Victoria Volk: So I'll get into values a little bit. In this episode because that does play a role and what motivates us. But this episode is a little bit about motivation versus determination and as well. And so I'm gonna touch on a lot of different things here, but there will be six tips that I will provide you. I think I said five, but I think I actually wrote a six one, so this is six tips for getting out of a slump.
Victoria Volk: I'd like to start out talking about motivation. There are things that we do to get ourselves motivated. We may have grief over our body image. And so if we have grief over our body image, we might put pictures of the physique of people that we don't even know on our mirrors or inner lockers at work or in our cubicles or on our phones or places where we can see them to inspire us to keep going. We might not even know those people. Right? But it's just a visual cue. Like, this is what I want. And it can be effective and I suppose like manifestation and having what do you call those boards, vision board, so to speak. Or you can put a picture of yourself when you were younger. There are many people who do that too. Like, your younger self, your slimmer, trimmer, healthier, fitter self. Right? So that's another thing that people often can do to keep themselves motivated. Right? But you're not the same person you used to be. And especially if you are a female and you've had children, you're definitely not going to have the same body composition and look that you did when you were twenty, it's not going to happen, most likely.
Victoria Volk: When I look back to after I had my third child, and I was nursing her probably at eighteen until eighteen months. I was a photographer at the time, and I had to go to Montana. It was quite a drive to get there, and I had to quit nursing her cold turkey. When she was eighteen months to get to go photograph this wedding. And that I look back now at that time and that was probably one of the smallest I had ever been as an adult.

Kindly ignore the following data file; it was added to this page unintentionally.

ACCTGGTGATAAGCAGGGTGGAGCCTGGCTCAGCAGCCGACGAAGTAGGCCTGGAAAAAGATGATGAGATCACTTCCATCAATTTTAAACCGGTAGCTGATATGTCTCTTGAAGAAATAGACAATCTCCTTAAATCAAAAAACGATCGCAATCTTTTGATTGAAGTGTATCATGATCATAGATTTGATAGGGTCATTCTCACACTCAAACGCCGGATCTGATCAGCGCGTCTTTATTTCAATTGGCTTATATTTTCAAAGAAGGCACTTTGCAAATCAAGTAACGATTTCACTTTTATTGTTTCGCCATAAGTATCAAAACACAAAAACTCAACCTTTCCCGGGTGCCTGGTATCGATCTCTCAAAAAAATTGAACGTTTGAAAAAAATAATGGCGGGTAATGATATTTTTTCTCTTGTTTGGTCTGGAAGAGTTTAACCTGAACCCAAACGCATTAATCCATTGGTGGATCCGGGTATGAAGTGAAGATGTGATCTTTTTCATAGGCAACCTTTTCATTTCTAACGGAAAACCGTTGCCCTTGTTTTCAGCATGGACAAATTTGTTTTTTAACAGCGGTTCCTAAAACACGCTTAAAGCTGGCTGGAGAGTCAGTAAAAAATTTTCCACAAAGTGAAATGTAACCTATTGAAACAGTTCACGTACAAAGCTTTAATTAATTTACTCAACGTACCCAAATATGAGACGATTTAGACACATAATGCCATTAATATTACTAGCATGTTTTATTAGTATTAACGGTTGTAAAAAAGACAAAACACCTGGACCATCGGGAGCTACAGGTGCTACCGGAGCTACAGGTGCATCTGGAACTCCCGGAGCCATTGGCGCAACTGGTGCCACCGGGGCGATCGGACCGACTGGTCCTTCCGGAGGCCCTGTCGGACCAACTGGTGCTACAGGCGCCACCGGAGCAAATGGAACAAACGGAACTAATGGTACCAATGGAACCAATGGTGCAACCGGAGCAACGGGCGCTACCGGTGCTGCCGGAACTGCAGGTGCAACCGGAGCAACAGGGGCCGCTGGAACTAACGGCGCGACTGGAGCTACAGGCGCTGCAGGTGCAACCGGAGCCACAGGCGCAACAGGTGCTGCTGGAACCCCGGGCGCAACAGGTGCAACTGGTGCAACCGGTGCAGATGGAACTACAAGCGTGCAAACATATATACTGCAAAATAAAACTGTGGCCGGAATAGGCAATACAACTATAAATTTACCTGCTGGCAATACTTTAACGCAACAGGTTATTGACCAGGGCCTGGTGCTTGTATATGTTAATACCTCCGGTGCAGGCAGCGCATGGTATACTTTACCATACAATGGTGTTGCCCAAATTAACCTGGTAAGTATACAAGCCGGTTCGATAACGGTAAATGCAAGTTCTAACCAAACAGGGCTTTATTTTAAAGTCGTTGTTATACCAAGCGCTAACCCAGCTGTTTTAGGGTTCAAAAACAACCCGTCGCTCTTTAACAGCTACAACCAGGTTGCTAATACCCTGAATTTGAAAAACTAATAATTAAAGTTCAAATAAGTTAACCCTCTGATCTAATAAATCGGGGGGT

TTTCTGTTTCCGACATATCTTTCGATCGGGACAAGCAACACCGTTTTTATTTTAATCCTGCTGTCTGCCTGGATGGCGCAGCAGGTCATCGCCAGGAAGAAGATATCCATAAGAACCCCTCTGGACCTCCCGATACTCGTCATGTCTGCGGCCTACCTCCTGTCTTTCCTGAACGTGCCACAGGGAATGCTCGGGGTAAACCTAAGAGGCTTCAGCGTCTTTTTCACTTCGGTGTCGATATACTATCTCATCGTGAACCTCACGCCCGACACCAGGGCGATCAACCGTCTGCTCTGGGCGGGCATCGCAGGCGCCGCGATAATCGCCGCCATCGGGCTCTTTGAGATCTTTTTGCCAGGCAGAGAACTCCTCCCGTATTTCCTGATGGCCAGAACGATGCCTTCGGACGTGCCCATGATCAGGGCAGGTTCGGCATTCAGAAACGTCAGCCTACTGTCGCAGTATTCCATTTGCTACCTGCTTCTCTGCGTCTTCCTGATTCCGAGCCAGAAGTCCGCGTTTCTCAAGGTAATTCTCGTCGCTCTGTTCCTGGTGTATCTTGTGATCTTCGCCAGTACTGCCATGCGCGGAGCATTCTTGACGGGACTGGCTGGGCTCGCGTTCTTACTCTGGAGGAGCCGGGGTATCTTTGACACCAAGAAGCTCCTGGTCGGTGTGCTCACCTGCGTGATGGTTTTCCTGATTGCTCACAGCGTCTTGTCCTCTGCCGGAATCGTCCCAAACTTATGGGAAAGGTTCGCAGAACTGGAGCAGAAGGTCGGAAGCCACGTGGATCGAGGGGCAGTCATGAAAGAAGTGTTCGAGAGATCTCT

Victoria Volk: And I've had to let go of the fact that that is not what I will be like ever again, most likely. But the thing is, I wasn't was a healthy, this is what I've learned too in my program is that you can be a hundred and forty pounds of softness or you can be a hundred and forty pounds of muscle. The body composition will be very different. And this is where we focus so much on the scale, and that is the wrong caliber of health. From what I've learned. And the least reliable resource that we have to gauge to gauge our health. So that's just one aspect of how we get ourselves motivated in terms of like like physical. Right? If we have grief over our physical bodies.
Victoria Volk: But motivation is fleeting. Right? Like, how do you stay motivated to keep going at something? Whether it's bettering your physical self or your mental health or your emotional or relational aspects of your life. How do you keep motivated? Is motivated, is quick, it's fleeting, it comes and goes. You can't rely on it. It it's exciting at the moment, and it lives in emotion. Whereas determination, when I think of determination, I think of grit, I think of power. I think of being a fighter. I think of not giving up, resilience, we can be motivated or we can be determined. And determination to me is when you have your mind set on something.
Victoria Volk: And often for me, what I have had to do is put myself in the way of suffering. I say suffering, but I mean really discomfort. And challenge to prove to myself that I could do what it is that I thought I couldn't do. For example, I was 20 years old when I enlisted in the military. I was one of the oldest people at my basic training, boot camp. Most people are, like, eighteen when they seventeen, eighteen when they go to basic. So I wasn't that much older, but I was not. I was not an athlete growing up. I had two left feet I did not have the strength to do I barely squeaked out one push-up. And that's what you had to do in order to be accepted at the military processing, what they call it, maps.